Finding Pluto: Why knowing our stories is critical to healthy relationships
By Jonathan E. Hart, LPC
Someone asked me the other day, “Why do we need to look back in our lives to explain why we feel bad about things?” My answer was simple and succinct:
The non-planet was only discovered because astronomers were looking for something they couldn’t see. They had noticed a “wobble” in the orbits of Neptune and Uranus that shouldn’t have been happening if there was nothing else out there. Math-magicians and astronomers then calculated the mass that would cause these wobbles, and the approximate location in which it would be, and started looking. They eventually discovered Pluto and its moon, Charon (per this website). They would likely have never seen Pluto at all if they hadn’t looked for the reason behind that wobble.
This is a metaphor for our emotional lives. There are times when we have emotional experiences that seem to be out of proportion to the events at hand. When something that seems trivial bothers us, we commonly try to ignore the feeling by telling ourselves “I feel silly. I’m making a big deal out of nothing.” We essentially try not to be bothered … and yet we are bothered.
If you’ve tried this, you can probably verify that this strategy is rather useless. The bad feeling builds up with repetition until we feel like we have to say something. By that point, what we say or do is often quite out of proportion to the situation.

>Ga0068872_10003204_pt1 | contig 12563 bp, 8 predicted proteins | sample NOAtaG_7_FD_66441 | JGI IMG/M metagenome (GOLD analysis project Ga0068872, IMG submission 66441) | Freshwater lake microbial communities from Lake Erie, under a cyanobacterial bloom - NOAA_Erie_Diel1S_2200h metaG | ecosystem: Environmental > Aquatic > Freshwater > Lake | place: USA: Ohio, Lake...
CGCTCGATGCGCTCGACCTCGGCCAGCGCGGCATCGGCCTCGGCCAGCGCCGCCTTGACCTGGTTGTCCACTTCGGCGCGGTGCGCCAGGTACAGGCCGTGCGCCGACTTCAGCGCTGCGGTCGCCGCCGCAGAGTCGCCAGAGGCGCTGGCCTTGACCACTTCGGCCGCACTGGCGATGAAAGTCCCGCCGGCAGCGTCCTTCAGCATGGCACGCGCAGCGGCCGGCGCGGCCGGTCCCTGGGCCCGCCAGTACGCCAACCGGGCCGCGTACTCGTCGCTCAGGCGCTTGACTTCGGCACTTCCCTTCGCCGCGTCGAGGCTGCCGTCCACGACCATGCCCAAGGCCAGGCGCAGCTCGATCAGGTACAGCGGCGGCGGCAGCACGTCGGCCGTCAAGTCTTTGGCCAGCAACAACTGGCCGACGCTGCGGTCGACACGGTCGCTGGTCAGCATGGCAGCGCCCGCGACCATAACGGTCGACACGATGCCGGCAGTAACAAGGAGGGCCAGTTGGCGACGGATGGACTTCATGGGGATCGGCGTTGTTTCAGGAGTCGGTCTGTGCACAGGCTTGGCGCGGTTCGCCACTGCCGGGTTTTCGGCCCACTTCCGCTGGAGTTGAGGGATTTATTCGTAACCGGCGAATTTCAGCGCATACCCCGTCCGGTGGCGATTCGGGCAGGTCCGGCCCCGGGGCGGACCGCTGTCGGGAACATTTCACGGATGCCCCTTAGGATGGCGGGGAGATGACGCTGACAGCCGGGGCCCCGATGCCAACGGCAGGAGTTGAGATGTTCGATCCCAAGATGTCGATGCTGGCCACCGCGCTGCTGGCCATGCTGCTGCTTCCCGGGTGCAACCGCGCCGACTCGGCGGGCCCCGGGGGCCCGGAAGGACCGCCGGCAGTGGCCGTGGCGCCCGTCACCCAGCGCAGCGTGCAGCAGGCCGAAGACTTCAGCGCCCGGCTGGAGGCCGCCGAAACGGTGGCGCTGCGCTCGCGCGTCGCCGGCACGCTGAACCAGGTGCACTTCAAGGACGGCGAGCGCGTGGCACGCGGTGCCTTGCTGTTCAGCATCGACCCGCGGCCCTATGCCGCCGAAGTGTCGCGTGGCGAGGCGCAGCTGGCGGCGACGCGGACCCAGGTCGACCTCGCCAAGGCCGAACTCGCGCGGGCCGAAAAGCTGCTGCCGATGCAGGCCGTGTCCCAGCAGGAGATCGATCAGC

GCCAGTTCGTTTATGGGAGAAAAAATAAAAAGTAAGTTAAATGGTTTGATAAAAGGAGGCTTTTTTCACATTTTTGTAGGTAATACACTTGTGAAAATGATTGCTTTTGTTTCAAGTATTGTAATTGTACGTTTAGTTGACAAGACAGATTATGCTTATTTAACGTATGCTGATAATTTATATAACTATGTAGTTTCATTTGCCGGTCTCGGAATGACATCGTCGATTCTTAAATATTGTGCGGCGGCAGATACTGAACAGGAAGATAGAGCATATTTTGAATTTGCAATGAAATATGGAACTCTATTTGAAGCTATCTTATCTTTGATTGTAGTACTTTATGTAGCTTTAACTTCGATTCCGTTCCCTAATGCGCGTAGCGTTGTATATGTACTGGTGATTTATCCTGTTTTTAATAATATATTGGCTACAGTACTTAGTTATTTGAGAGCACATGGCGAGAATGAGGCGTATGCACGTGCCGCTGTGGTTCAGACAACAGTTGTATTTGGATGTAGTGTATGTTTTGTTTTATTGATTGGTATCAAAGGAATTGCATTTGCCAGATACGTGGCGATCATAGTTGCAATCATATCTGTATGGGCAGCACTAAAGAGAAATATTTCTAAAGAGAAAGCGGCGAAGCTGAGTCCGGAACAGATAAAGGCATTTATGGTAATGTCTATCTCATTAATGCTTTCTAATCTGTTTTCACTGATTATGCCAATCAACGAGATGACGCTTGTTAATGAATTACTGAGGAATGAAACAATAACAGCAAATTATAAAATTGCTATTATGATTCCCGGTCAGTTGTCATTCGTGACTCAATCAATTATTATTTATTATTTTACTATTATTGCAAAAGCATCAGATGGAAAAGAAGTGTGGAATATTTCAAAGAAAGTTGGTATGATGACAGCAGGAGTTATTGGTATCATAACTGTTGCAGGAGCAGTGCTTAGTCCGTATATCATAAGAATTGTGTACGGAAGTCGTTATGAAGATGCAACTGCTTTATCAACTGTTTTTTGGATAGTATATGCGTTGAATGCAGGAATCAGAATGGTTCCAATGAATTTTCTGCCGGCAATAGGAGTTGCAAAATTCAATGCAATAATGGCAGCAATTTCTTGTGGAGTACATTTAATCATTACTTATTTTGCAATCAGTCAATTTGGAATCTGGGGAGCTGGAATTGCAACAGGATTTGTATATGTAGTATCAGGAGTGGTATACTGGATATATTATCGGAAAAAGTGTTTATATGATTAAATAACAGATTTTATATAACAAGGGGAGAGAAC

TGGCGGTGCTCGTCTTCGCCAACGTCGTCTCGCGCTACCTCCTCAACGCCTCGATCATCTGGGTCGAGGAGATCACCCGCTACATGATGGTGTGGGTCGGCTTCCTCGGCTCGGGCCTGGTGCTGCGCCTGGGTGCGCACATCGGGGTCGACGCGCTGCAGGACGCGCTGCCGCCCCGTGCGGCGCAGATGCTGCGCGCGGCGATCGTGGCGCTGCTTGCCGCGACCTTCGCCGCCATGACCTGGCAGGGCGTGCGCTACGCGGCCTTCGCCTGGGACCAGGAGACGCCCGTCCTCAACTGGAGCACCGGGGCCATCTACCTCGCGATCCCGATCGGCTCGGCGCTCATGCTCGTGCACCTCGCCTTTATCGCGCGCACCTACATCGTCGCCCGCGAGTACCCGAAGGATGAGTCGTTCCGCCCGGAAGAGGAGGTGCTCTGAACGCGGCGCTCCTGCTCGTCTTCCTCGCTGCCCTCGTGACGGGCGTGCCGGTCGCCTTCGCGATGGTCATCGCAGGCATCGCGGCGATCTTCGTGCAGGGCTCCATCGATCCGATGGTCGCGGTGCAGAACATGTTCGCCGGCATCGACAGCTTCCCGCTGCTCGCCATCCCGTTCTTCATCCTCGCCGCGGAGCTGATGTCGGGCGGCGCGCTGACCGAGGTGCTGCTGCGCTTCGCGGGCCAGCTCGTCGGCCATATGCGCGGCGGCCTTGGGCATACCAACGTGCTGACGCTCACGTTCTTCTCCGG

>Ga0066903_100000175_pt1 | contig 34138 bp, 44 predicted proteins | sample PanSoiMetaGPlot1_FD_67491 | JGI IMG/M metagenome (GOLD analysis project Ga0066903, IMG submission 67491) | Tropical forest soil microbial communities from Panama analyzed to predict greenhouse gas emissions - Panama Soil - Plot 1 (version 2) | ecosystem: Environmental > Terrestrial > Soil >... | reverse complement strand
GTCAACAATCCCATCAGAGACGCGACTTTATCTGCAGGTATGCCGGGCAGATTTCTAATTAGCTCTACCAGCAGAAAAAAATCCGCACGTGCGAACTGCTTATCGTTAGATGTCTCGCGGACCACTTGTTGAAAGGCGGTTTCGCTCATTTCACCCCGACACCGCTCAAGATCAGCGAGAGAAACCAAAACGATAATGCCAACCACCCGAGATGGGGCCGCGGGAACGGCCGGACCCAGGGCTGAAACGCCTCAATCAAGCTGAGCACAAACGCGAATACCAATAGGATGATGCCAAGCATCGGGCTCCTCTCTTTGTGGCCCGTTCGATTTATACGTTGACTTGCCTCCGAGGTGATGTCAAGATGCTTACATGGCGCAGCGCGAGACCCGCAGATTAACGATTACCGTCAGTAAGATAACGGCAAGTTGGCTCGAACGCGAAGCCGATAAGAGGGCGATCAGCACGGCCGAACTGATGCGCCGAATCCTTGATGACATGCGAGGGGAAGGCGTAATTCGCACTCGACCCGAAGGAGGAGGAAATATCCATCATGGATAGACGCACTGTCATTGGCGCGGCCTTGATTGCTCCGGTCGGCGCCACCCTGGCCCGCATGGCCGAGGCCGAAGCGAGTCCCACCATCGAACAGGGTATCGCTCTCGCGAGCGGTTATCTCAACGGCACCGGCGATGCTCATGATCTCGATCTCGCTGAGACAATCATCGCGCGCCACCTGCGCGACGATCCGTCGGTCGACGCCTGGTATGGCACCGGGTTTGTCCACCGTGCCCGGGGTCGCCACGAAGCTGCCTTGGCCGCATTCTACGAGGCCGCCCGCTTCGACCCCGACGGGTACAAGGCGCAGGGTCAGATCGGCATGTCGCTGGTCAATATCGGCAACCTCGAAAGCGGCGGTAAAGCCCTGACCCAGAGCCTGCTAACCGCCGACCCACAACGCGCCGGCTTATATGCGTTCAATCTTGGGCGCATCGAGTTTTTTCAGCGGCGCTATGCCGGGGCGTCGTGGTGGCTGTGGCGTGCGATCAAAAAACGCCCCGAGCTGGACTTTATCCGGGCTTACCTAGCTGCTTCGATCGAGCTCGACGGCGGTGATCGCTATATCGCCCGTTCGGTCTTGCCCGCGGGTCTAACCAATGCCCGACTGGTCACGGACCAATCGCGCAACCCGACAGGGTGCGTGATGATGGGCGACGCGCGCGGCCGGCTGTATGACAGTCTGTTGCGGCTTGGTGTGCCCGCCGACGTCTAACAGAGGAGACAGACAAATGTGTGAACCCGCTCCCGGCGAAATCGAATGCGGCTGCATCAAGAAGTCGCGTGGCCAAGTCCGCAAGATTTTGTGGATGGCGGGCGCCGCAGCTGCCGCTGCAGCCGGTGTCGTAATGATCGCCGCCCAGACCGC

This is usually because what is “visible” – that is, the obvious situation – is most often not all that is in play. There is more “mass” involved than can be seen. Getting at that mass will help explain what is happening inside us.
It might have been easier to chalk up that planetary wobble to the visible planets. The observers could have said, “There is no other explanation. Neptune is just… crazy.” It would be annoying every time it was observed, but we would have to shrug our shoulders and walk away. It sounds foolish when we are talking about astronomy. It is just as foolish to do this when we are talking about our hearts and minds.
The things that bother us do so for a reason. When we give our feelings some credit, we have discovered a “wobble”. By noticing the wobble AND acknowledging that it is there (instead of pretending it isn’t or blaming it on the visible circumstances), we have the opportunity to look around and discover what the other “mass” is that is affecting our experience of what is visible.
Everything makes sense when we know enough story. What we feel is not always completely reliable, but it makes sense. Our emotions often don’t match the scenario we are facing, but when they don’t, it’s not because we’re crazy. It’s because we don’t know enough about ourselves or each other to sufficiently explain it.
If you have discovered a “wobble” in your current experience, and you would like a little help figuring out what it’s all about come on in and let’s talk about it. –JH